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Barn owl

Barn owl sitting on fencepost

The barn owl is primarily a farmland bird, hunting for small mammals over rough grassland and along field edges.

The barn owl population decline is largely a result of reduced food supply, with less rough grassland available for hunting. The loss of old barns and increased road deaths are also significant in many areas. Barn owls can be encouraged by providing prey-rich rough grassland and artificial nest sites.

Key points

  • Erect nestboxes in pairs (within 500 m of each other) at a density of about 1 pair per square km.
  • Create tussocky grassland (with a deep litter layer) as either marginal strips at least 2 m wide or as blocks of habitat. The ideal amount of rough grassland is 31-47 ha in pastoral areas, 14-21 ha in arable areas and 17-26 ha in mixed areas within 2 km of a nestbox.

What this species needs

Nest and roost sites

They are traditionally associated with old barns and hollow trees but take readily to nestboxes placed in modern farm buildings, trees, or spaces provided in barn conversions.

Food and habitat

They primarily eat voles but also regularly include mice, shrews and rats in their diet. Their prey occurs at highest densities in rough grassland – tall, tussocky grass with a thick litter layer. Grass that's too short, lacks a litter layer, or is overgrown with scrub is far less suitable for barn owls.

Implementation

Nesting habitat

  • Protect and maintain existing nest sites in buildings or tree holes

  • Existing nest sites can be supplemented with nestboxes of various types

  • It is a good idea to erect boxes in pairs – within 500 m of each other – at a density of about one ‘boxpair’ per km sq

  • With many barn owls killed each year by cars, it is strongly advised not to mount a box within 1 km of a major road.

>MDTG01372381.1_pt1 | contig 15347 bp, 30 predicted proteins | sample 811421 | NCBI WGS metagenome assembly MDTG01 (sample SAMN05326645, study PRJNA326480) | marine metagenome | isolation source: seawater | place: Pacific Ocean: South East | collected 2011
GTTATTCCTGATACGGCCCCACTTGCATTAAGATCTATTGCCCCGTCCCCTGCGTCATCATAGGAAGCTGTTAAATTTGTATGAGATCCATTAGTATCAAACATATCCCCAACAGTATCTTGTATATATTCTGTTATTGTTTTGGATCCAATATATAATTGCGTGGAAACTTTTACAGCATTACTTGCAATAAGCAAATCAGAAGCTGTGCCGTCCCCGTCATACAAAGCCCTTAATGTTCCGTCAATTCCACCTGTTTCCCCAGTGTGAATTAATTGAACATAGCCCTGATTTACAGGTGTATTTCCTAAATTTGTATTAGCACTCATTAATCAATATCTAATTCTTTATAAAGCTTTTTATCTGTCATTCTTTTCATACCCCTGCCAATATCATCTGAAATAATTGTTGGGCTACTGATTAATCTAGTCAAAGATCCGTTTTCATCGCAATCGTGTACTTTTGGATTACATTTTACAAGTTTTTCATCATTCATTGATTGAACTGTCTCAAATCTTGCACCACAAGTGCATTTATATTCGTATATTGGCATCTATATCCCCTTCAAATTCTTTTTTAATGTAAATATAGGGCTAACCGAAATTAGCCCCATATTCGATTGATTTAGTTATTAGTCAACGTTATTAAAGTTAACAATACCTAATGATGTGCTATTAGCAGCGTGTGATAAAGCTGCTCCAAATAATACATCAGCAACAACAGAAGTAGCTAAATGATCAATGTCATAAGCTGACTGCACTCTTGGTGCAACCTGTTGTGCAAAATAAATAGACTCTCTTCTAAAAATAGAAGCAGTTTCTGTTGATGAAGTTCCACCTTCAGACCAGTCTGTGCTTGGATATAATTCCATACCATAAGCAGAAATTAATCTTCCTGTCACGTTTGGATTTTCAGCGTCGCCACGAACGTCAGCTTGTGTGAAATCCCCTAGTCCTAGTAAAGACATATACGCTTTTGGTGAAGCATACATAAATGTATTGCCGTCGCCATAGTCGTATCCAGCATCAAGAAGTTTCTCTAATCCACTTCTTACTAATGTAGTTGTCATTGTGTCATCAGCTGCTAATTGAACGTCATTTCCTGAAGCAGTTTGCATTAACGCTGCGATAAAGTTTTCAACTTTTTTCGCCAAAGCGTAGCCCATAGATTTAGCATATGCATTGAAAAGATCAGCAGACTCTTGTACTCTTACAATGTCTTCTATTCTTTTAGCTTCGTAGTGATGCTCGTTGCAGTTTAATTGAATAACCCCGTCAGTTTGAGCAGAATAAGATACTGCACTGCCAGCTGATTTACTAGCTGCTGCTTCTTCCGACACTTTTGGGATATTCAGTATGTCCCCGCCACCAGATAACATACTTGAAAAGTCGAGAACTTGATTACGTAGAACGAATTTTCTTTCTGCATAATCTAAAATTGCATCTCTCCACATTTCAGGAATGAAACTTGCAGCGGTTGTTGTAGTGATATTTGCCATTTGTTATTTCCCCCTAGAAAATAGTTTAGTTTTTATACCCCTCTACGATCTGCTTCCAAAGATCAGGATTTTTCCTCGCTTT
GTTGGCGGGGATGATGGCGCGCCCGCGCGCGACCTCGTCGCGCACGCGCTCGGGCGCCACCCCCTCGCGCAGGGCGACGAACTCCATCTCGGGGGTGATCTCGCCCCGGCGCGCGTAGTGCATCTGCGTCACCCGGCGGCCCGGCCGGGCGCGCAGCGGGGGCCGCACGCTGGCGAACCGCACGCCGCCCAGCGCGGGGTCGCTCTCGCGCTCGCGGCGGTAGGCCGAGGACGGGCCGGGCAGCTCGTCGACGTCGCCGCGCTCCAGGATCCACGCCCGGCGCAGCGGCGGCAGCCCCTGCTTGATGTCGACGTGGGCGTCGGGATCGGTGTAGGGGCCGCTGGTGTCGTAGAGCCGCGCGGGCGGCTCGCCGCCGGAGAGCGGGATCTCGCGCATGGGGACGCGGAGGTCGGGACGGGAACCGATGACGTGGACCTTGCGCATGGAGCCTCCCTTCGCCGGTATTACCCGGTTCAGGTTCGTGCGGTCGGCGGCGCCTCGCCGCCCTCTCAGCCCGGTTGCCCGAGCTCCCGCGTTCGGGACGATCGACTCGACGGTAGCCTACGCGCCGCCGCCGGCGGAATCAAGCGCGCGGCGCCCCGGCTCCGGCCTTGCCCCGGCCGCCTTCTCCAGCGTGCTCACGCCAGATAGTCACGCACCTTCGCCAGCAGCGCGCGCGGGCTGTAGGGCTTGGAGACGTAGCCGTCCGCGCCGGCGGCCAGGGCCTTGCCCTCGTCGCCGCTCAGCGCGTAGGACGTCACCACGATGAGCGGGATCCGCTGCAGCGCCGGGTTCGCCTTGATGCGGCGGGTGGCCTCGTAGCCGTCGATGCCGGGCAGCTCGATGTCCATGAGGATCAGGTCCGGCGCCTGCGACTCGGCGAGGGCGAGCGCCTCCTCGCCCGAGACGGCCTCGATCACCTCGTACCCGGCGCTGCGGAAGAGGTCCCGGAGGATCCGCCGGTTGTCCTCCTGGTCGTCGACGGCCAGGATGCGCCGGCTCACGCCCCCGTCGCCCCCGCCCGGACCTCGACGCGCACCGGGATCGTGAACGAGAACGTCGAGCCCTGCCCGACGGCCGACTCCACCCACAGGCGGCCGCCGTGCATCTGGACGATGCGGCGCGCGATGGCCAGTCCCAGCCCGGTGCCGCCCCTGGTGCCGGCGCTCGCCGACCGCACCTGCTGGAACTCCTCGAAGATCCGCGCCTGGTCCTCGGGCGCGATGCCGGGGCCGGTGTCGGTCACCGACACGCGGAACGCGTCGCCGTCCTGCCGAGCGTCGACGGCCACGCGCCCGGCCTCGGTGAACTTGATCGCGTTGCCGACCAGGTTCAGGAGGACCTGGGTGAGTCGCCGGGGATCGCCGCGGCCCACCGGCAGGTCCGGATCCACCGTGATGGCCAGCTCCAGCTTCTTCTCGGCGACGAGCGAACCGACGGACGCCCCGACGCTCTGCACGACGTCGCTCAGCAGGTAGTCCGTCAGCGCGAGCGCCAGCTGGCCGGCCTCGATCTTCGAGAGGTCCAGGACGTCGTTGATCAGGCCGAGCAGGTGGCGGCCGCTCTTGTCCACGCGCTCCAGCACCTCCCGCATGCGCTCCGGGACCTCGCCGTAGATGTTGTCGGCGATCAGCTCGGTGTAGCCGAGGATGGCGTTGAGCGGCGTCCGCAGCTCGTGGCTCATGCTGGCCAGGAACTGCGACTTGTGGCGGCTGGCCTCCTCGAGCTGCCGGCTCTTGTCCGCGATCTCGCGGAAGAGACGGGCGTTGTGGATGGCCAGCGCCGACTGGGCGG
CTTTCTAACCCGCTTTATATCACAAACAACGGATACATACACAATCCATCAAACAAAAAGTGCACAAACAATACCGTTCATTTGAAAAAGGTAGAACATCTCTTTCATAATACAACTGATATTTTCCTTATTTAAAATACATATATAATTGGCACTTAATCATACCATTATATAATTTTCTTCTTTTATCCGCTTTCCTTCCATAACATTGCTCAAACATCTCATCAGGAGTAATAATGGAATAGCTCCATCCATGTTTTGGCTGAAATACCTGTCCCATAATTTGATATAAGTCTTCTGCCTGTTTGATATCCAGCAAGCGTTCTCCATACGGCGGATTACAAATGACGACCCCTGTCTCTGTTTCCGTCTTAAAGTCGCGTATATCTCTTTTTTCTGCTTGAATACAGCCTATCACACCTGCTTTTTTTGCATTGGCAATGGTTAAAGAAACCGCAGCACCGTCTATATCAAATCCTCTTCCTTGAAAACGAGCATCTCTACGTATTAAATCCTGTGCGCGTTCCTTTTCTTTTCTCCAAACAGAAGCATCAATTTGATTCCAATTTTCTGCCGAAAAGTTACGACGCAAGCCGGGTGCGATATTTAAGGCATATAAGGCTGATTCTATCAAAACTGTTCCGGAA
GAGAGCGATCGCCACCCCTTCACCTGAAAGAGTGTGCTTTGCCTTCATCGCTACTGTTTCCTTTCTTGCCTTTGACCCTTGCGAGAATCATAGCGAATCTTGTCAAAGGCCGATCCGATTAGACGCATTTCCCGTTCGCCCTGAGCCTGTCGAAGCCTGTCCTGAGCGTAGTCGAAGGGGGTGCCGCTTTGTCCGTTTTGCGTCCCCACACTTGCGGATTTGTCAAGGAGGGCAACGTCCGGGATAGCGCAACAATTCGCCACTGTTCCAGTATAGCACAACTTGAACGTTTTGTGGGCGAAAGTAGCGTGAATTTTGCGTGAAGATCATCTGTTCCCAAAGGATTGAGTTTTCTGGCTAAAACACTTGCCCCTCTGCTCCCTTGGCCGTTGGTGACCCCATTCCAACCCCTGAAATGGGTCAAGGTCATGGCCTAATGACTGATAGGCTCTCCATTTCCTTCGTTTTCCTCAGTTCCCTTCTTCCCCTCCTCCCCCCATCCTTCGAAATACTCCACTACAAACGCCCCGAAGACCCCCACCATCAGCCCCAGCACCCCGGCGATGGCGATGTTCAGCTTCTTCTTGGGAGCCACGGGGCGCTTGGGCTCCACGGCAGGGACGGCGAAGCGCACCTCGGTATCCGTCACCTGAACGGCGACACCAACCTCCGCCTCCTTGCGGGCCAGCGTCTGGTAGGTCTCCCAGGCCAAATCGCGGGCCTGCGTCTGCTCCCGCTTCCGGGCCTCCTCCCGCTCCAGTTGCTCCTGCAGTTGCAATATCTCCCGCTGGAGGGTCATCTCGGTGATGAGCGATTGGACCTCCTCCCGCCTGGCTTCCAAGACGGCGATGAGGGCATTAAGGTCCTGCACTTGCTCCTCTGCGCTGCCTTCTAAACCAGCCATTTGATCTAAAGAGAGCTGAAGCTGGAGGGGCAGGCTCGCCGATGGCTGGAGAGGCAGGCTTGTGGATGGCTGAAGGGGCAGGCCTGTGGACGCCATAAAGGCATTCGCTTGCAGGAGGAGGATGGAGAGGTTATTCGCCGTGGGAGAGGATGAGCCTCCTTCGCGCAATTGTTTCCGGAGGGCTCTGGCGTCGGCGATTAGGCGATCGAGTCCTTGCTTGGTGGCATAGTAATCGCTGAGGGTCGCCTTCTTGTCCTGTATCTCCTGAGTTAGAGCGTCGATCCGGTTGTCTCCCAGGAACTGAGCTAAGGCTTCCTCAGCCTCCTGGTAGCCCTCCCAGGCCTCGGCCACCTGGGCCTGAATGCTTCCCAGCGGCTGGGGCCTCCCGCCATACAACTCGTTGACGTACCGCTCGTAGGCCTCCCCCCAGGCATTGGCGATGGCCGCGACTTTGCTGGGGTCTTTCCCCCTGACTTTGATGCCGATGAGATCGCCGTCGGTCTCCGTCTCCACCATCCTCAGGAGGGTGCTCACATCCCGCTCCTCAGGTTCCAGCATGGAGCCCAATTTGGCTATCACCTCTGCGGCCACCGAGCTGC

Food

  • A pair generally hunts within 2km of the nest site during the breeding season, and requires rough grassland in the form of blocks and/or wide strips along field margins, woodland edges or watercourses. The ideal amount of rough grassland to aim for is 31-47 ha in pastoral areas, 14-21 ha in arable areas or 17-26 ha in mixed farming areas

  • Rough grass strips should be at least 2 m wide (ideally 6 m) and it is preferable for blocks of rough grassland to be linked by hedges or grass strips. Livestock should be prevented from grazing the grass strips

  • Rough grassland can be established using a grass-seed mix that includes tall, tussock-forming species (eg cocksfoot and timothy) along with shorter, softer grasses (eg Yorkshire fog, fescue and bent species)

  • During the first year, new grass should be left to grow tall and collapse in the autumn thus forming the litter layer above which the second season’s growth will appear

  • Following establishment, areas should be topped, or lightly grazed every second or third year

  • Cutting should be undertaken in the autumn with the cutting blades set at 10 cm (4 in) or higher

  • Where possible, cut rotationally within the landscape (eg cut each ditch-side in alternate years)

  • Take care to protect barn owls from secondary poisoning during rodent control and be aware that bait-covering does not reduce the risk. Contact the Barn Owl Trust or visit their website for detailed information.

Last updated: 3 December 2008

Related advice

Bird guide

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